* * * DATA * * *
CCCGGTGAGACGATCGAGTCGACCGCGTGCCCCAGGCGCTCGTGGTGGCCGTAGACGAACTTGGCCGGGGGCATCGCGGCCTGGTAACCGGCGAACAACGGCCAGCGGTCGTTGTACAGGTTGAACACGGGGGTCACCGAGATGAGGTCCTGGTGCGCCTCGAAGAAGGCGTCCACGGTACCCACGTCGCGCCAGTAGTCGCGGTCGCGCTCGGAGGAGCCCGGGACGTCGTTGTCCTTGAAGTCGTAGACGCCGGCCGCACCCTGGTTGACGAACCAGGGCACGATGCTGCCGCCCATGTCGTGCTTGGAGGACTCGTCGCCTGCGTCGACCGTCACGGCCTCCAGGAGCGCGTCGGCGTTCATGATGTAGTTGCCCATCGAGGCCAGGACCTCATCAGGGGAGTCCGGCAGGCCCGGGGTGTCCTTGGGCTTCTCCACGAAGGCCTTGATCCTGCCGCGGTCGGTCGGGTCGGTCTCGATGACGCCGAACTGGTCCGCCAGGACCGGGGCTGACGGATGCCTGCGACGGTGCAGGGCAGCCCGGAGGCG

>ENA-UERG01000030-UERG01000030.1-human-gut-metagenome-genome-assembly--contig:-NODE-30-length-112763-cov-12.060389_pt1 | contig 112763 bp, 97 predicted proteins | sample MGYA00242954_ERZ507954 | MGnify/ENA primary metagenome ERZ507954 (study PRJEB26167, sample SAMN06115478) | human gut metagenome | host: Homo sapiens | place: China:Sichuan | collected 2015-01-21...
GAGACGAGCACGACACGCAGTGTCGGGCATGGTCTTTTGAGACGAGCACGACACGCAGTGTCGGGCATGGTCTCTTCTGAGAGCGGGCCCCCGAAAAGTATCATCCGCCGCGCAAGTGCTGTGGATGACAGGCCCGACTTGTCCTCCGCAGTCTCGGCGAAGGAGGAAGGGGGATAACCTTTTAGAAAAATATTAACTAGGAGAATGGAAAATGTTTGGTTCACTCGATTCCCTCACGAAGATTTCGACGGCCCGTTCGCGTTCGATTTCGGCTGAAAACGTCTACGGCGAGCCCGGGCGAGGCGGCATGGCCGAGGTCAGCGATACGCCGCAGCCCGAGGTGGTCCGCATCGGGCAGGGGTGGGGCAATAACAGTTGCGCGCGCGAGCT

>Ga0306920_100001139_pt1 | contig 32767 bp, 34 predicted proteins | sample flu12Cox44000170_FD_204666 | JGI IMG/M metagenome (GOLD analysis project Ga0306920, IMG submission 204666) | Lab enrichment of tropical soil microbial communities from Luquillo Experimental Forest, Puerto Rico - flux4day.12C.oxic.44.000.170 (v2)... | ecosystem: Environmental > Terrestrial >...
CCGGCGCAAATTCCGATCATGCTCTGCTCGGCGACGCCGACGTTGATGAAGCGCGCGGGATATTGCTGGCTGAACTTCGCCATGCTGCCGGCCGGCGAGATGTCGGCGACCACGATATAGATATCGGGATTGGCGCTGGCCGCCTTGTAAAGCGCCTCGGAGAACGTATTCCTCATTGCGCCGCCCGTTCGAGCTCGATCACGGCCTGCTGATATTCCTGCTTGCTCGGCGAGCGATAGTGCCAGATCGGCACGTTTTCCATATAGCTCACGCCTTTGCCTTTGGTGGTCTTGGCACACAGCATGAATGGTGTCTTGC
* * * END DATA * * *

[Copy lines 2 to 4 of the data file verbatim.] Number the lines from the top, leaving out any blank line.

>ENA-UERG01000030-UERG01000030.1-human-gut-metagenome-genome-assembly--contig:-NODE-30-length-112763-cov-12.060389_pt1 | contig 112763 bp, 97 predicted proteins | sample MGYA00242954_ERZ507954 | MGnify/ENA primary metagenome ERZ507954 (study PRJEB26167, sample SAMN06115478) | human gut metagenome | host: Homo sapiens | place: China:Sichuan | collected 2015-01-21...
GAGACGAGCACGACACGCAGTGTCGGGCATGGTCTTTTGAGACGAGCACGACACGCAGTGTCGGGCATGGTCTCTTCTGAGAGCGGGCCCCCGAAAAGTATCATCCGCCGCGCAAGTGCTGTGGATGACAGGCCCGACTTGTCCTCCGCAGTCTCGGCGAAGGAGGAAGGGGGATAACCTTTTAGAAAAATATTAACTAGGAGAATGGAAAATGTTTGGTTCACTCGATTCCCTCACGAAGATTTCGACGGCCCGTTCGCGTTCGATTTCGGCTGAAAACGTCTACGGCGAGCCCGGGCGAGGCGGCATGGCCGAGGTCAGCGATACGCCGCAGCCCGAGGTGGTCCGCATCGGGCAGGGGTGGGGCAATAACAGTTGCGCGCGCGAGCT

>Ga0306920_100001139_pt1 | contig 32767 bp, 34 predicted proteins | sample flu12Cox44000170_FD_204666 | JGI IMG/M metagenome (GOLD analysis project Ga0306920, IMG submission 204666) | Lab enrichment of tropical soil microbial communities from Luquillo Experimental Forest, Puerto Rico - flux4day.12C.oxic.44.000.170 (v2)... | ecosystem: Environmental > Terrestrial >...